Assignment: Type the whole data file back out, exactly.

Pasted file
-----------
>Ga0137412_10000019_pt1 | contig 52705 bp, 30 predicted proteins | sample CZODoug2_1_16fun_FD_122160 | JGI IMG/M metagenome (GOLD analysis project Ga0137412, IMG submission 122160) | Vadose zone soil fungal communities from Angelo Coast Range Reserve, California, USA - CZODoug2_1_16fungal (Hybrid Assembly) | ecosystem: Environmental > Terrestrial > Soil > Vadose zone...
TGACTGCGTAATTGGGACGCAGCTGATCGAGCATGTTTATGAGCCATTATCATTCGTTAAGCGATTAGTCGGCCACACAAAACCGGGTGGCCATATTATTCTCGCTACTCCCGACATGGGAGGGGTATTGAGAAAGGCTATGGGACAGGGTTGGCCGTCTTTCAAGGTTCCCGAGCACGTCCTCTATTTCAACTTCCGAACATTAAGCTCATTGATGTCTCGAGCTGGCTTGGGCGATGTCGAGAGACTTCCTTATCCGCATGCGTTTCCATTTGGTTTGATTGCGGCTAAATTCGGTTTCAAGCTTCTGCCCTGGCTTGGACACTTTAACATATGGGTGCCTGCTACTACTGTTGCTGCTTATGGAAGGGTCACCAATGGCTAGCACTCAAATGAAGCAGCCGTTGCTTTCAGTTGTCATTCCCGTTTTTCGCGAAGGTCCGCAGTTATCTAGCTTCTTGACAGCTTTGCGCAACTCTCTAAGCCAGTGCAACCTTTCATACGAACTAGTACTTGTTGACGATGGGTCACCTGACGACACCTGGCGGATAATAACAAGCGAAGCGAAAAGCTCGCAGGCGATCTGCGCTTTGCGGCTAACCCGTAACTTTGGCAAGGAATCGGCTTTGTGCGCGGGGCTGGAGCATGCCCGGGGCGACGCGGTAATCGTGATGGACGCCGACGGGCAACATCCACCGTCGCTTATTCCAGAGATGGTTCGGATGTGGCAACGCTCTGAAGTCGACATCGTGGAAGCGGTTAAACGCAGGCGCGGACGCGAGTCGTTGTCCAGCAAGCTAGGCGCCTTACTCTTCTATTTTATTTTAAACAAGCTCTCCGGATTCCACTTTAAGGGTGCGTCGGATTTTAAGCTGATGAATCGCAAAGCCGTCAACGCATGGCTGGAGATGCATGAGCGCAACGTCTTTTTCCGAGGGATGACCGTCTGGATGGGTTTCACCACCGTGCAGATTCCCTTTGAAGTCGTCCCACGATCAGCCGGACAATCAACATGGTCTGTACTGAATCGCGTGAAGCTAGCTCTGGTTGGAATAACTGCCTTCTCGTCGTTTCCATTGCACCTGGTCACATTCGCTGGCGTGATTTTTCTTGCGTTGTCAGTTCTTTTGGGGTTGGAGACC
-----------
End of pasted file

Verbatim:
>Ga0137412_10000019_pt1 | contig 52705 bp, 30 predicted proteins | sample CZODoug2_1_16fun_FD_122160 | JGI IMG/M metagenome (GOLD analysis project Ga0137412, IMG submission 122160) | Vadose zone soil fungal communities from Angelo Coast Range Reserve, California, USA - CZODoug2_1_16fungal (Hybrid Assembly) | ecosystem: Environmental > Terrestrial > Soil > Vadose zone...
TGACTGCGTAATTGGGACGCAGCTGATCGAGCATGTTTATGAGCCATTATCATTCGTTAAGCGATTAGTCGGCCACACAAAACCGGGTGGCCATATTATTCTCGCTACTCCCGACATGGGAGGGGTATTGAGAAAGGCTATGGGACAGGGTTGGCCGTCTTTCAAGGTTCCCGAGCACGTCCTCTATTTCAACTTCCGAACATTAAGCTCATTGATGTCTCGAGCTGGCTTGGGCGATGTCGAGAGACTTCCTTATCCGCATGCGTTTCCATTTGGTTTGATTGCGGCTAAATTCGGTTTCAAGCTTCTGCCCTGGCTTGGACACTTTAACATATGGGTGCCTGCTACTACTGTTGCTGCTTATGGAAGGGTCACCAATGGCTAGCACTCAAATGAAGCAGCCGTTGCTTTCAGTTGTCATTCCCGTTTTTCGCGAAGGTCCGCAGTTATCTAGCTTCTTGACAGCTTTGCGCAACTCTCTAAGCCAGTGCAACCTTTCATACGAACTAGTACTTGTTGACGATGGGTCACCTGACGACACCTGGCGGATAATAACAAGCGAAGCGAAAAGCTCGCAGGCGATCTGCGCTTTGCGGCTAACCCGTAACTTTGGCAAGGAATCGGCTTTGTGCGCGGGGCTGGAGCATGCCCGGGGCGACGCGGTAATCGTGATGGACGCCGACGGGCAACATCCACCGTCGCTTATTCCAGAGATGGTTCGGATGTGGCAACGCTCTGAAGTCGACATCGTGGAAGCGGTTAAACGCAGGCGCGGACGCGAGTCGTTGTCCAGCAAGCTAGGCGCCTTACTCTTCTATTTTATTTTAAACAAGCTCTCCGGATTCCACTTTAAGGGTGCGTCGGATTTTAAGCTGATGAATCGCAAAGCCGTCAACGCATGGCTGGAGATGCATGAGCGCAACGTCTTTTTCCGAGGGATGACCGTCTGGATGGGTTTCACCACCGTGCAGATTCCCTTTGAAGTCGTCCCACGATCAGCCGGACAATCAACATGGTCTGTACTGAATCGCGTGAAGCTAGCTCTGGTTGGAATAACTGCCTTCTCGTCGTTTCCATTGCACCTGGTCACATTCGCTGGCGTGATTTTTCTTGCGTTGTCAGTTCTTTTGGGGTTGGAGACC